A brand intelligence company has rolled out a database with 8TB of data on common hardware, which traditionally would have required a mainframe.
Brandimensions is a Canadian company that uses a massive Web spider to scan the Internet – to the tune of about one billion Web pages per month. It offers brand protection services to large enterprises by searching for Internet content of interest – if the enterprise’s logo or intellectual property is mentioned, for example.
“The whole idea is being able to protect the reputation of a company,” said Hugh Hyndman, chief technology officer with Toronto-based Brandimensions, adding that it’s looking for sites that are fraudulent or misrepresent a company.
Brandimensions also has a brand intelligence business that shares a similar technology platform. In that case, it’s more interested in what consumers are saying about products, services and companies, so marketing teams can “hear the voice of the people.”
The company’s database has grown in size to 8TB of data, and it continues to grow on a daily basis. So Brandimensions worked with Toronto-based Affinity Systems, a Microsoft partner, to come up with a solution. It made the decision to upgrade to Microsoft SQL Server 2005 and is now able to store more than 70 billion links mapped for nine billion URLs and 240 million Web sites in its database.
“When we first started working with Brandimensions, we looked at the possibility of using Oracle,” said Leslie Goldsmith, director of Affinity Systems. Oracle and Microsoft were obvious contenders for storing the massive amount of data that Brandimensions wanted to accumulate, he said. Affinity was familiar with SQL Server and had success with it in previous large rollouts – but it had never worked on anything as large as this before.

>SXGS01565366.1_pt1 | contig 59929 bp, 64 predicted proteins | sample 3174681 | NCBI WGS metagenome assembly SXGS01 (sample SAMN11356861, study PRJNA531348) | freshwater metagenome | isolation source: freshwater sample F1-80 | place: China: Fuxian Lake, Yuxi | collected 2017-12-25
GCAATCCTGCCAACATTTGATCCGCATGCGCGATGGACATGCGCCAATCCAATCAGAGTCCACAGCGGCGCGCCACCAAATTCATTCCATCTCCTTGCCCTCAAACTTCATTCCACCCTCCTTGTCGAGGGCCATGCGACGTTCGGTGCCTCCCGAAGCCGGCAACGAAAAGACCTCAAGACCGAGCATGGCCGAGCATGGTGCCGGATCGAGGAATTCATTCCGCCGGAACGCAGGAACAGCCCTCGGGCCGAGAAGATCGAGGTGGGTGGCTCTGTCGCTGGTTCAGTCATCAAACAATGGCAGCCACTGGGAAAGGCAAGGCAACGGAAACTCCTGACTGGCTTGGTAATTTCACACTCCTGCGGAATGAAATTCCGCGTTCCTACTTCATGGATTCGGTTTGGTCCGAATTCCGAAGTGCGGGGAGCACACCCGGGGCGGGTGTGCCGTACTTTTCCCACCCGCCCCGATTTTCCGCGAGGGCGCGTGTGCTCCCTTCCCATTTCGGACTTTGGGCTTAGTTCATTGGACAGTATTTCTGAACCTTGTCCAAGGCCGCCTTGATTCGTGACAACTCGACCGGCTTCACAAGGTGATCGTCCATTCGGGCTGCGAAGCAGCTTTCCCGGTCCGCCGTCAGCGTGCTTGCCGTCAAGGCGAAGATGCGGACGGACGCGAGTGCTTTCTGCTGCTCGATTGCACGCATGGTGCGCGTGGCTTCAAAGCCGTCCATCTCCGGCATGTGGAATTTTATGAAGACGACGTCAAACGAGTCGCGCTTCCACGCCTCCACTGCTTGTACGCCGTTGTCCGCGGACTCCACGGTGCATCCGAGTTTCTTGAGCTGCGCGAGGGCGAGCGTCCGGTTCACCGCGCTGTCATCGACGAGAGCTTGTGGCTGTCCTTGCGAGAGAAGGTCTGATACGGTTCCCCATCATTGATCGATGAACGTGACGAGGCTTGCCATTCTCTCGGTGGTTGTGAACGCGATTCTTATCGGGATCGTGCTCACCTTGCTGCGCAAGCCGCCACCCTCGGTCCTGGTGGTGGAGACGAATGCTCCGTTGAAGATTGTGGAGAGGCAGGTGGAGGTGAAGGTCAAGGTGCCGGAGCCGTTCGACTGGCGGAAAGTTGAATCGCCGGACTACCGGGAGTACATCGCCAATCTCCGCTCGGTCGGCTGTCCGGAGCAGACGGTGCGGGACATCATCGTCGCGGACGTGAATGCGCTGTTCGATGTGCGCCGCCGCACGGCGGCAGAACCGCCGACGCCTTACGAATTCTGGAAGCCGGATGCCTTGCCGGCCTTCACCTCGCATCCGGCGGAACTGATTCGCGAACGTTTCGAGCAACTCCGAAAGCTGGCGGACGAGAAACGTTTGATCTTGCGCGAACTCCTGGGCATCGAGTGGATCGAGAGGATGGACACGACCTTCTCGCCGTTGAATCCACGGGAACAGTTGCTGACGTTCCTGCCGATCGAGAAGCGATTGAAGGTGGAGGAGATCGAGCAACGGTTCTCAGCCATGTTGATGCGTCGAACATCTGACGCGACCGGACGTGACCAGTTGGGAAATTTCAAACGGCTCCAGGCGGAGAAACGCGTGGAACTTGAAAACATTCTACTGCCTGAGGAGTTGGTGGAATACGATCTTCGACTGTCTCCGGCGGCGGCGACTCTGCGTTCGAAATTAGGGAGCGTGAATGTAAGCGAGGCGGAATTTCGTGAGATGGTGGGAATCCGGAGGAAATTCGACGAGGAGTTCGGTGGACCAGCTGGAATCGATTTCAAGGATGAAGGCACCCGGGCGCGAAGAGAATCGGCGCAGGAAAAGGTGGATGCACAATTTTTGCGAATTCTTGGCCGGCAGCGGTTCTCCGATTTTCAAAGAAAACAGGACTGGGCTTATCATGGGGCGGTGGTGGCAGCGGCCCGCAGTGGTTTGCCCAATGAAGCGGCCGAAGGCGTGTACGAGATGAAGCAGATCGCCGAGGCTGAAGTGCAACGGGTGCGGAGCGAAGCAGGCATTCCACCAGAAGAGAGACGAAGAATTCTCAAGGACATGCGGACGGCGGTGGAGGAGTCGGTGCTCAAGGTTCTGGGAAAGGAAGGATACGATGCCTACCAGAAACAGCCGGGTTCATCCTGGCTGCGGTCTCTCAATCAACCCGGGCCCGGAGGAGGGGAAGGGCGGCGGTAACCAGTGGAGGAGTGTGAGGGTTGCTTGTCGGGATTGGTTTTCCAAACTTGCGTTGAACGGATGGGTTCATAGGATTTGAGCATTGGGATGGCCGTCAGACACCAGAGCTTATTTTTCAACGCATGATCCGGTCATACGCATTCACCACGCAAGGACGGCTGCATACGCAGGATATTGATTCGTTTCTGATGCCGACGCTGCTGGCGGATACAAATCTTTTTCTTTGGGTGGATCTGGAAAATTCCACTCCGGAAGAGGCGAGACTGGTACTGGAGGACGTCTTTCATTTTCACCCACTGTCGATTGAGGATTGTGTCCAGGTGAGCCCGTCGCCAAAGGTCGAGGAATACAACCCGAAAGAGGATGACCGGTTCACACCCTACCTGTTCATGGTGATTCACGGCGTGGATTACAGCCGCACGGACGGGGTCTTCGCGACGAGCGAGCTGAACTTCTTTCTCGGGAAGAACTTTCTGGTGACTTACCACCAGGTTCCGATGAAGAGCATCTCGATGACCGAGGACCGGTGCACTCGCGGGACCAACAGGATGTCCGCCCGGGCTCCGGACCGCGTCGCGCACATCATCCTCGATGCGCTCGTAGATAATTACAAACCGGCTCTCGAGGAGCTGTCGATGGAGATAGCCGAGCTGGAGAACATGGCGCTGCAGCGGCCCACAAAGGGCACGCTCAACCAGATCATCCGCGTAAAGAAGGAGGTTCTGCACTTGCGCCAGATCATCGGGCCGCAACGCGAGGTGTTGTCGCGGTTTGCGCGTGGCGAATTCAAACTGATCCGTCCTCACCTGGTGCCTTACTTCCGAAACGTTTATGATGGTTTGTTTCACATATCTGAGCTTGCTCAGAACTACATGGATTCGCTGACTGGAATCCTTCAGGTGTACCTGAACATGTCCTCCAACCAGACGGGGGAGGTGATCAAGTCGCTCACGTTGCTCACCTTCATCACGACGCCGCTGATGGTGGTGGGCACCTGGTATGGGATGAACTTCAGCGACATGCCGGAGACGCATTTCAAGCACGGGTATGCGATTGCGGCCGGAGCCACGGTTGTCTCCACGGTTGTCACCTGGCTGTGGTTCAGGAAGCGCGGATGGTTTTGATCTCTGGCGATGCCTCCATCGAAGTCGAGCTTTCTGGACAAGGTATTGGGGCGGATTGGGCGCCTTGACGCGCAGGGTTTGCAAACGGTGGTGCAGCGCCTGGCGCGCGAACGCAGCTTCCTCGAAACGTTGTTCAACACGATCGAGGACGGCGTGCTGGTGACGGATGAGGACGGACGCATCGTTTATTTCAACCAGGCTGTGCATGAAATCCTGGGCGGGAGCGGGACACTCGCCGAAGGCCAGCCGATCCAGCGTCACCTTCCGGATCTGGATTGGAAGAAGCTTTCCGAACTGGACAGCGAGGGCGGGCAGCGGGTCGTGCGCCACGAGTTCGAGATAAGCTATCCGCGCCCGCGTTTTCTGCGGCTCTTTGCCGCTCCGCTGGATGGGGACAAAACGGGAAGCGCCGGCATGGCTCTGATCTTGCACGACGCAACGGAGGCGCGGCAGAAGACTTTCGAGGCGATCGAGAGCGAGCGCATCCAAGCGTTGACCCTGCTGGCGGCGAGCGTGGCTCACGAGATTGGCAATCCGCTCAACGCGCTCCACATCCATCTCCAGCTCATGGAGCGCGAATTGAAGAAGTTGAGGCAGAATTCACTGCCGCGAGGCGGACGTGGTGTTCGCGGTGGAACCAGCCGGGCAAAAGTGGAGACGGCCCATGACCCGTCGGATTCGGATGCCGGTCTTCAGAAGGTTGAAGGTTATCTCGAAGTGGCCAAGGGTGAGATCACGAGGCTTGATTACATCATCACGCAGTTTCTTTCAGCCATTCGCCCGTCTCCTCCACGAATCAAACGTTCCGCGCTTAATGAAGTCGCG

“It’s absolutely massive with the largest table holding 70 billion odd rows,” he said. “Oracle could provide absolutely no guarantee that it could handle the size of the database. We did some additional load testing with SQL Server and we decided to go down that path.”
Thanks to the upgrade, Affinity has been able to improve the performance of the database and provide more flexibility in configurations, which saves development time.
“Not only were we upgrading the database engine to the latest engine, we were getting a whole new set of hardware end to end to deal with higher volumes,” said Hyndman. “Affinity made some significant software changes to cope with volumes and be able to exploit some of the performance features available in 2005.”
Brandimensions is doing somewhere between 7,000 and 10,000 transactions a second, which is extremely high, said David McJannet, senior product manager for SQL Server with Microsoft Canada. “That’s similar in scale to the market data dissemination system at the NASDAQ, which is also built on SQL.”
When it comes to systems of that scale, Brandimensions surpasses – by a long shot – the needs of a typical enterprise, he added. However, we’re seeing the scale of data to be managed growing exponentially. At the same time, we’re seeing processing requirements increase.
“Hardware has evolved to the point where companies that were previously running this high-volume transaction system on a mainframe system are now able to address those similar high-volume requirements on much more common hardware,” said McJannet.
For Brandimensions, this is just the beginning. There are new types of applications the company wants to build as it spiders the Internet, such as analyzing images.
“The whole idea is to deal with counterfeit and fraud on the Internet,” said Hyndman. “Since we’re visiting all these Web sites, we figure there’s a lot of other services that we can offer on top of that.”